Multiple sclerosis (MS) is the most common neurological disease of young adults in the United States, with a prevalence estimated to be 400,000 and with annual medical expenses and lost productivity costs of approximately $9.5 billion. We hypothesize (Central Hypothesis) that microvascular abnormalities (a consequence of the perivenous inflammation known to occur in MS) are a final common pathway leading to injury of the central nervous system. This hypothesis is based upon preliminary data we have gathered and is supported by pathological evidence of such injury. Ensuing microvascular ischemic damage to axons/neurons interferes with normal iron homeostasis, resulting in accumulation of excess iron in the deep gray matter. Neurocognitive deficits and fatigue experienced by MS patients are consequences of oxidative injury by iron accretion in the basal ganglia and thalamus. To test this hypothesis, we propose four Specific Aims:
Specific Aim 1 defines baseline perfusion (cerebral blood flow;cerebral blood volume;mean transit time), magnetic resonance (MR) spectroscopy (N-acetyl aspartate), and quantitative MR metrics (diffusion tensor;diffusion kurtosis;magnetic field correlation;structural volume) at high-field (3 Tesla) in 30 early relapsing remitting MS patients and age/sex matched controls.
Specific Aim 2 measures baseline cognitive impairment and fatigue and associates these results with quantitative MR metrics of the deep gray matter.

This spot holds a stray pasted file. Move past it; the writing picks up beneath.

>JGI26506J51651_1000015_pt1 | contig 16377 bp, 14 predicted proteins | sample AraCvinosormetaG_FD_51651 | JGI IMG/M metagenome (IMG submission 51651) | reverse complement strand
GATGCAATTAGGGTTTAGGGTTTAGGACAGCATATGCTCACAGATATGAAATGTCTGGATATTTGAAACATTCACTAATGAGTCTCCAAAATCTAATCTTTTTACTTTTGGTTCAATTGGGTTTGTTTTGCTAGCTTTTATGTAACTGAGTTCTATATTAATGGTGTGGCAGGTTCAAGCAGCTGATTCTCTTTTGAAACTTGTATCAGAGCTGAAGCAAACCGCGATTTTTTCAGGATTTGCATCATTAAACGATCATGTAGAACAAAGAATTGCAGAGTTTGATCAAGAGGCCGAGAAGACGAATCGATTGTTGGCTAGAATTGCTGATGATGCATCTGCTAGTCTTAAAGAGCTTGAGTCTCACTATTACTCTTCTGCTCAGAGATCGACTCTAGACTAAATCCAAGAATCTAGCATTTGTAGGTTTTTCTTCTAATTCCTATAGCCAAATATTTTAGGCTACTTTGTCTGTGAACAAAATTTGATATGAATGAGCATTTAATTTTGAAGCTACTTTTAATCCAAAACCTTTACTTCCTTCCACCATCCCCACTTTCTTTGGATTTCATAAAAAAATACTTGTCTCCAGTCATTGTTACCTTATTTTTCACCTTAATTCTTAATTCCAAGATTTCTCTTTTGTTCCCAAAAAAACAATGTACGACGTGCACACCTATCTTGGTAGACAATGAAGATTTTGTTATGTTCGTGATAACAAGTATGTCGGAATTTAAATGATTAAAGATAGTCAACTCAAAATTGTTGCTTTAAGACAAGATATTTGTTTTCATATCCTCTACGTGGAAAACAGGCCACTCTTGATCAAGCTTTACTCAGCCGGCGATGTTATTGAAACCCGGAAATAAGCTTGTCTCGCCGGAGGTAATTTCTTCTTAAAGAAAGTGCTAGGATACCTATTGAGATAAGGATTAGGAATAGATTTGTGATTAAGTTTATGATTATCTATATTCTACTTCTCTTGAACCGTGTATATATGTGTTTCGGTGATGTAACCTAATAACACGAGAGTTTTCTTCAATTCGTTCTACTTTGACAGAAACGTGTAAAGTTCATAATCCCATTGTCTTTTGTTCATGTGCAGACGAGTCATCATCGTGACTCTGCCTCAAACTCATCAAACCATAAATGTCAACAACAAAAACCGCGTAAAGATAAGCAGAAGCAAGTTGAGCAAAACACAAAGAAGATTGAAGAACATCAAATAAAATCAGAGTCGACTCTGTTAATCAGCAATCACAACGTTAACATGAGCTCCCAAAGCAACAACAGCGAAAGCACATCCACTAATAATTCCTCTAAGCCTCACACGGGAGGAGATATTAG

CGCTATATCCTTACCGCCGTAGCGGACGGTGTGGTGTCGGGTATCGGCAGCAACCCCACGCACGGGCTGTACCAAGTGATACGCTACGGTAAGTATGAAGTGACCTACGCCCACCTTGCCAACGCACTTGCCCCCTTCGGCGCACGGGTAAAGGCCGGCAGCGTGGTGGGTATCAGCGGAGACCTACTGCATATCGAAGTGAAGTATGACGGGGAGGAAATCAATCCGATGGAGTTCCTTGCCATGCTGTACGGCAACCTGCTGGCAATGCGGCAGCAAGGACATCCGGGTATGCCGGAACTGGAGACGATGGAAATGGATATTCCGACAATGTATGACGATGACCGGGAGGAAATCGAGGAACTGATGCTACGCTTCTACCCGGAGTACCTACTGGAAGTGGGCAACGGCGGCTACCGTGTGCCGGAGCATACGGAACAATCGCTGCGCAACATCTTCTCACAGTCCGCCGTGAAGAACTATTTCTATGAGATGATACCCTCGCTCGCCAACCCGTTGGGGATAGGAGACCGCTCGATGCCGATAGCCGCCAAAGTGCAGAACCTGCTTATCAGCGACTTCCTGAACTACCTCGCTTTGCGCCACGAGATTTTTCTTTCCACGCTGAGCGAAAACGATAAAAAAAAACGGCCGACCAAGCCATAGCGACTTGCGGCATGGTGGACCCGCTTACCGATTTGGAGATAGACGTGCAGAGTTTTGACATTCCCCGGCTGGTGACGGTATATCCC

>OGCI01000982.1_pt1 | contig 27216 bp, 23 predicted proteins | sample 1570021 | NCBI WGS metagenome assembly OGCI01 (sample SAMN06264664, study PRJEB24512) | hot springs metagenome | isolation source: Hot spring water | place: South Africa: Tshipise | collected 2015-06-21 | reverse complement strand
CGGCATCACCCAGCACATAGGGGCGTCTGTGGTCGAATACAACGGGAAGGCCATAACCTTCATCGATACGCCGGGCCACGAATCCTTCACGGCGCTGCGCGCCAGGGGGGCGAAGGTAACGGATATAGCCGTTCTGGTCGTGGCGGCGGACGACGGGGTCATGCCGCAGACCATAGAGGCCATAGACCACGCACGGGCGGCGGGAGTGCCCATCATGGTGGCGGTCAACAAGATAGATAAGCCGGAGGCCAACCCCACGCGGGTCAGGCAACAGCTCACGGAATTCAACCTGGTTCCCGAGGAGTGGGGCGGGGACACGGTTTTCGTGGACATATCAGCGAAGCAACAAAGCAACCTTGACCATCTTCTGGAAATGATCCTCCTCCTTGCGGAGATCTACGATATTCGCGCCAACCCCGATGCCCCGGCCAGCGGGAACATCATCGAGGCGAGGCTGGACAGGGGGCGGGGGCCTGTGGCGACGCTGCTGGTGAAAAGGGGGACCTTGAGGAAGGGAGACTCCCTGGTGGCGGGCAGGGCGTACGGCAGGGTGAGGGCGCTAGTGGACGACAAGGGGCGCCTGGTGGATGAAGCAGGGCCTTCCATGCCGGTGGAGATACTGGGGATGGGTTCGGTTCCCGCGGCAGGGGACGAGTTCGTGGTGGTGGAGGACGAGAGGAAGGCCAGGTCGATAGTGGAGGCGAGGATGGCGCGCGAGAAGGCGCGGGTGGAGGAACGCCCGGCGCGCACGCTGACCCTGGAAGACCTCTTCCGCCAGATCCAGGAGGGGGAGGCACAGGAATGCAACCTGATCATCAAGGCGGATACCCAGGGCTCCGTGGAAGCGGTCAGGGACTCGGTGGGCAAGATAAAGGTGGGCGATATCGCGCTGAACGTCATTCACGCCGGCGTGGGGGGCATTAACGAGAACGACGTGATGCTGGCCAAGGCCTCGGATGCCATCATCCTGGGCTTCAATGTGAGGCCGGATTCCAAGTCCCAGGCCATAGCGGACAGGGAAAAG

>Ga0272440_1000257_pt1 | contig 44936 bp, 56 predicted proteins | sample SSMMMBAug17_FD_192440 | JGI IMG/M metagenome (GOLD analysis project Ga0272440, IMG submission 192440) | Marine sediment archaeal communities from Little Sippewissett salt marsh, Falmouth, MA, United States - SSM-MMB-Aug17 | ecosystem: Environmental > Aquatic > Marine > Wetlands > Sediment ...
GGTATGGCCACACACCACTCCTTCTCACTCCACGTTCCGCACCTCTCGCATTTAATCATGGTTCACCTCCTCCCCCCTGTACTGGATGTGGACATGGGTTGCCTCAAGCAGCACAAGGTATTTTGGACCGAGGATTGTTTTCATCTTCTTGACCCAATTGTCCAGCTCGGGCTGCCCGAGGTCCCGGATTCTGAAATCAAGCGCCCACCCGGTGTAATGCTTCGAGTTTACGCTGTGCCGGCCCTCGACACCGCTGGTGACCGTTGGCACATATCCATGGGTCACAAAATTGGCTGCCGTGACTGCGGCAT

Specific Aim 3 associates, over a 4 year duration, deep gray matter iron accumulation with both damage to these structures and progressive brain parenchymal loss.
Specific Aim 4 associates, over a 4 year duration, the decline in neurocognitive function and fatigue with deep gray matter injury. This research will provide new insights into the pathophysiology of Multiple Sclerosis and common morbidities (cognitive decline and fatigue) experienced by MS patients. It will result in more appropriate measures to detect and quantitate the effect of the disease and will provide a rationale for innovative treatment regimes.

National Institute of Health (NIH)
National Institute of Neurological Disorders and Stroke (NINDS)
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Medical Imaging Study Section (MEDI)
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Utz, Ursula
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New York University
Schools of Medicine
New York
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